Home Latest News Activation patterns at termination sites reveal stable rotation in human persistent atrial fibrillation

Activation patterns at termination sites reveal stable rotation in human persistent atrial fibrillation

Activation patterns at termination sites reveal stable rotation in human persistent atrial fibrillation

Local activation mapping at sites of termination of persistent atrial fibrillations (AF) shows repetitive patterns including rotational or focal activity reports a study in Circulation: Arrhythmia and Electrophysiology.

Therapy for persistent atrial fibrillation is limited by uncertainty about sustaining mechanisms. The authors hypothesised that mapping AF sites of clinical relevance may provide insights, ultimately improving therapy.

The authors hypothesised that sites where localised ablation terminates persistent AF, prior to pulmonary vein isolation, have identifiable characteristics when using traditional activation mapping during AF. Mapping data were examined by systematically reviewing the unprocessed pre-ablation electrograms and activation patterns at and around sites of unequivocal termination by ablation for consecutive patients who met this criterion in a multicentre registry.

Computer modelling was also used to gain further insight and to identify possible unifying characteristics of these unique sites that are necessary for driving persistent atrial fibrillation.

Conducted in five centres in the USA and Europe, this study represents one of the largest series of acute terminations of persistent atrial fibrillation before pulmonary vein isolation. Fifty-seven patients with persistent AF (defined as AF for >7 days without self-termination) and longstanding persistent AF (continuous for >12 months) undergoing ablation were recruited, only if localised ablation terminated AF to sinus rhythm or organised tachycardia. For each patient, electrograms were collected during AF from multipolar basket catheters. After the case, the maximum –dV/dt was applied to unprocessed unipolar signals to identify the onset time of each electrogram, assigned automatically by custom software, and used to construct isochronal activation maps for multiple cycles. Additional computational modelling and phase analysis were used to study mechanisms of map variability. At all sites of AF termination, localised repetitive activation patterns were observed. Partial rotational circuits were observed in 26 of 57 (46%) cases, focal patterns in 19 of 57 (33%), and for the first time using traditional activation mapping, complete rotational activity in 12 of 57 (21%) cases.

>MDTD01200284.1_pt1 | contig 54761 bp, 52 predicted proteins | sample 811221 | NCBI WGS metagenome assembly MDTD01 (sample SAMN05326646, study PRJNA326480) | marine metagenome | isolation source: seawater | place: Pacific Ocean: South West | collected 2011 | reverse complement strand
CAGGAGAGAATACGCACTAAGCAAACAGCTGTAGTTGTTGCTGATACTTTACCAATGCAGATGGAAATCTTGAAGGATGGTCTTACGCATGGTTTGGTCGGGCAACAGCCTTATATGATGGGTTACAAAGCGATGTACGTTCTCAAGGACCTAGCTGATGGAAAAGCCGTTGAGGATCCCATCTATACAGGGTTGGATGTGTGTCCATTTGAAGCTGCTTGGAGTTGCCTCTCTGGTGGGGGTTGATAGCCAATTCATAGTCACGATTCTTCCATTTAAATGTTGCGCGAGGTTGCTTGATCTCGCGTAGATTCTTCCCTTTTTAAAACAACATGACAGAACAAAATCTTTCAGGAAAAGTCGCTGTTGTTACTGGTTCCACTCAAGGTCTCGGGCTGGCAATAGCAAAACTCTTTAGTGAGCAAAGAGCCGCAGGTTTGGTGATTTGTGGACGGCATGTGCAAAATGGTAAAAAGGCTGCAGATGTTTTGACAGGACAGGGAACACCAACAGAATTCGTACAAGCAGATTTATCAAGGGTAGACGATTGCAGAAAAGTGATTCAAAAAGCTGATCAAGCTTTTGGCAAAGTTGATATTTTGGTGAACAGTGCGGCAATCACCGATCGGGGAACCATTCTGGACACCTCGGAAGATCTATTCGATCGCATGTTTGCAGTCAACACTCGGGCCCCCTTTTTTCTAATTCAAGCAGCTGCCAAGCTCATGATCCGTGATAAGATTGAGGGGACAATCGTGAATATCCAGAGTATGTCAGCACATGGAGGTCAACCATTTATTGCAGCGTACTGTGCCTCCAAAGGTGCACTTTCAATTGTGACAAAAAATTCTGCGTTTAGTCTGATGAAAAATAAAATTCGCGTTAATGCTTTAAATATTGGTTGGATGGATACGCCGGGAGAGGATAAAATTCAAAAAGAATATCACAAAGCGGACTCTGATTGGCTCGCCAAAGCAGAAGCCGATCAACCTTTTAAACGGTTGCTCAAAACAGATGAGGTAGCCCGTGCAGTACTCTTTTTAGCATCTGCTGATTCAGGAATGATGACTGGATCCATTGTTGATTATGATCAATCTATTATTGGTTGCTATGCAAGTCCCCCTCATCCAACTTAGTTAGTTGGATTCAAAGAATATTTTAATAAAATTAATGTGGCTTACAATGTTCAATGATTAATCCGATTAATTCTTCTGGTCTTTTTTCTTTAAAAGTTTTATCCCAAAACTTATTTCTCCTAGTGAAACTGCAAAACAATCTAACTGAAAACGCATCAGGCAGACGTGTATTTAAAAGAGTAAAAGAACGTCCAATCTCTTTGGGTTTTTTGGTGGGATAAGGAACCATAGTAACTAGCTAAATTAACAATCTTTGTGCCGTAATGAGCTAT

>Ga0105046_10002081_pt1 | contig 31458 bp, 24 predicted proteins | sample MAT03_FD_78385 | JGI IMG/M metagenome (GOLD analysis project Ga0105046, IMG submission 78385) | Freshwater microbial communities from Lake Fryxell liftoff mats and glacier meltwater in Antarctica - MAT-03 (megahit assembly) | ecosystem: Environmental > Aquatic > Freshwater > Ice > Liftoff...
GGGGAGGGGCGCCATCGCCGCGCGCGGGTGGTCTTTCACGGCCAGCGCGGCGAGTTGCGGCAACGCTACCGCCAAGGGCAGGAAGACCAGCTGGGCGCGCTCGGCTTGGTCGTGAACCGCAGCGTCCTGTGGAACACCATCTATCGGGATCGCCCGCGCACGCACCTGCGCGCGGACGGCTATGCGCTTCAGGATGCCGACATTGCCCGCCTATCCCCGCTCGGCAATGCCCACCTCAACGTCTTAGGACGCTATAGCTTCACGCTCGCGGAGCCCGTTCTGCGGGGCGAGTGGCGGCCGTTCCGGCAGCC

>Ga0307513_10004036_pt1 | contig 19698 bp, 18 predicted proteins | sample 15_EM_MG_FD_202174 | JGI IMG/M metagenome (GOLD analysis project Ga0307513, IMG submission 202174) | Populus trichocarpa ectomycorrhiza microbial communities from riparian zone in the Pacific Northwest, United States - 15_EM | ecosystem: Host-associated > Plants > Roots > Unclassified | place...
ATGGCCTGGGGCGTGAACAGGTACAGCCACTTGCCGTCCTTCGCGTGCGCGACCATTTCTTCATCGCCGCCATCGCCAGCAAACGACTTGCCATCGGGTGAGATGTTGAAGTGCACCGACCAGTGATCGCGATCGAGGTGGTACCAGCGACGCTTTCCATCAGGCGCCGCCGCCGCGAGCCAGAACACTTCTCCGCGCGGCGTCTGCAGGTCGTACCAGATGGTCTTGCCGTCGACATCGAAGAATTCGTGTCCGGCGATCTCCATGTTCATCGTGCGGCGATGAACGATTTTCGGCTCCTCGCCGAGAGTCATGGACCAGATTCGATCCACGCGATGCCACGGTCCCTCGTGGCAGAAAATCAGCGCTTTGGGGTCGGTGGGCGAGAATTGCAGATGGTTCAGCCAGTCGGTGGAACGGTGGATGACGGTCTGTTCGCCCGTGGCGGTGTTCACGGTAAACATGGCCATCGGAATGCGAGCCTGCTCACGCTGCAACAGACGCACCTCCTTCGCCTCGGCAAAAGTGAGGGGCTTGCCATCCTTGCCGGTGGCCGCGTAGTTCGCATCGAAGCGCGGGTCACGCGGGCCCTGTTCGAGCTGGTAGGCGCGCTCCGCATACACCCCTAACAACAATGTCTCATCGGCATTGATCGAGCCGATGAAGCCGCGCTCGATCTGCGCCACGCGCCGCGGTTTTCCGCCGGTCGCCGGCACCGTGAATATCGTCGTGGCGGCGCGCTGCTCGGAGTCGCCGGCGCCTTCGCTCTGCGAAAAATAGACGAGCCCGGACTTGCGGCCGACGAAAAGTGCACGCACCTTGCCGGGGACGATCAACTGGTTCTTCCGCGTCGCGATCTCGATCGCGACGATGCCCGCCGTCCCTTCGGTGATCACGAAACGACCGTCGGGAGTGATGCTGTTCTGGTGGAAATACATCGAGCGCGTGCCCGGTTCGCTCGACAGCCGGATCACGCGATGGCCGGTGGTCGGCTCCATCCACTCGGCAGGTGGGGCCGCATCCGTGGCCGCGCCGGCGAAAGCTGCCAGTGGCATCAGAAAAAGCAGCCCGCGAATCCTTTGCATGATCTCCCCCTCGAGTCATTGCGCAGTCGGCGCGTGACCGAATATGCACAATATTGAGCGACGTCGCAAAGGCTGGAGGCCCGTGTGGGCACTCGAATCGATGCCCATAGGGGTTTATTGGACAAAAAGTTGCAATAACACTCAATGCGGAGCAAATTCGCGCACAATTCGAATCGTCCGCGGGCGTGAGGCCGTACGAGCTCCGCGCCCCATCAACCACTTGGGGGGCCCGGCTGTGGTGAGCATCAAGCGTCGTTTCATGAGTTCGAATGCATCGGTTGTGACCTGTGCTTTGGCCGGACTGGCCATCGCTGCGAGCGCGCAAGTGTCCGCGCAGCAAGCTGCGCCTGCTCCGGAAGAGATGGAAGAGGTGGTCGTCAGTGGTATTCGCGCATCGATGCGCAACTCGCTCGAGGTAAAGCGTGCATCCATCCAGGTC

The authors wrote that the presence of rotational or focal patterns may explain termination of persistent AF by localised ablation at these sites. How partial rotations, commonly reported in AF mapping studies, could explain AF termination was less clear and thus explored in computational models.

These showed that the observed activation sequence was sensitive to the assignment of activation timing, particularly difficult in segments of slow conduction where electrograms may be complex. In simulations, subtle changes in the assignment of activation timing may convert observed partial rotations to complete rotational circuits.

One limitation of the study is that by specifically examining sites at which focal ablation terminated AF, the selected population consisting only of patients with acute termination and hence is not representative of all patients with persistent AF.

This study adds to the growing body of evidence for organised activation pattern during persistent AF. In every patient with a targeted site leading to AF termination, a repetitive activation pattern was identified and mapped, suggesting that this phenomenon is more than a pattern of passive activation. These findings may help reconcile debate on AF mechanisms and lead to better mapping and ablation strategies for patients.


Zaman, J.A.B, et al. Identification and Char­acterization of Sites Where Persistent Atrial Fibrillation Is Terminated by Localized Ablation. Circulation: Arrhythmia and Electrophysiology. 2018. DOI: 10.1161/CIRCEP.117.005258


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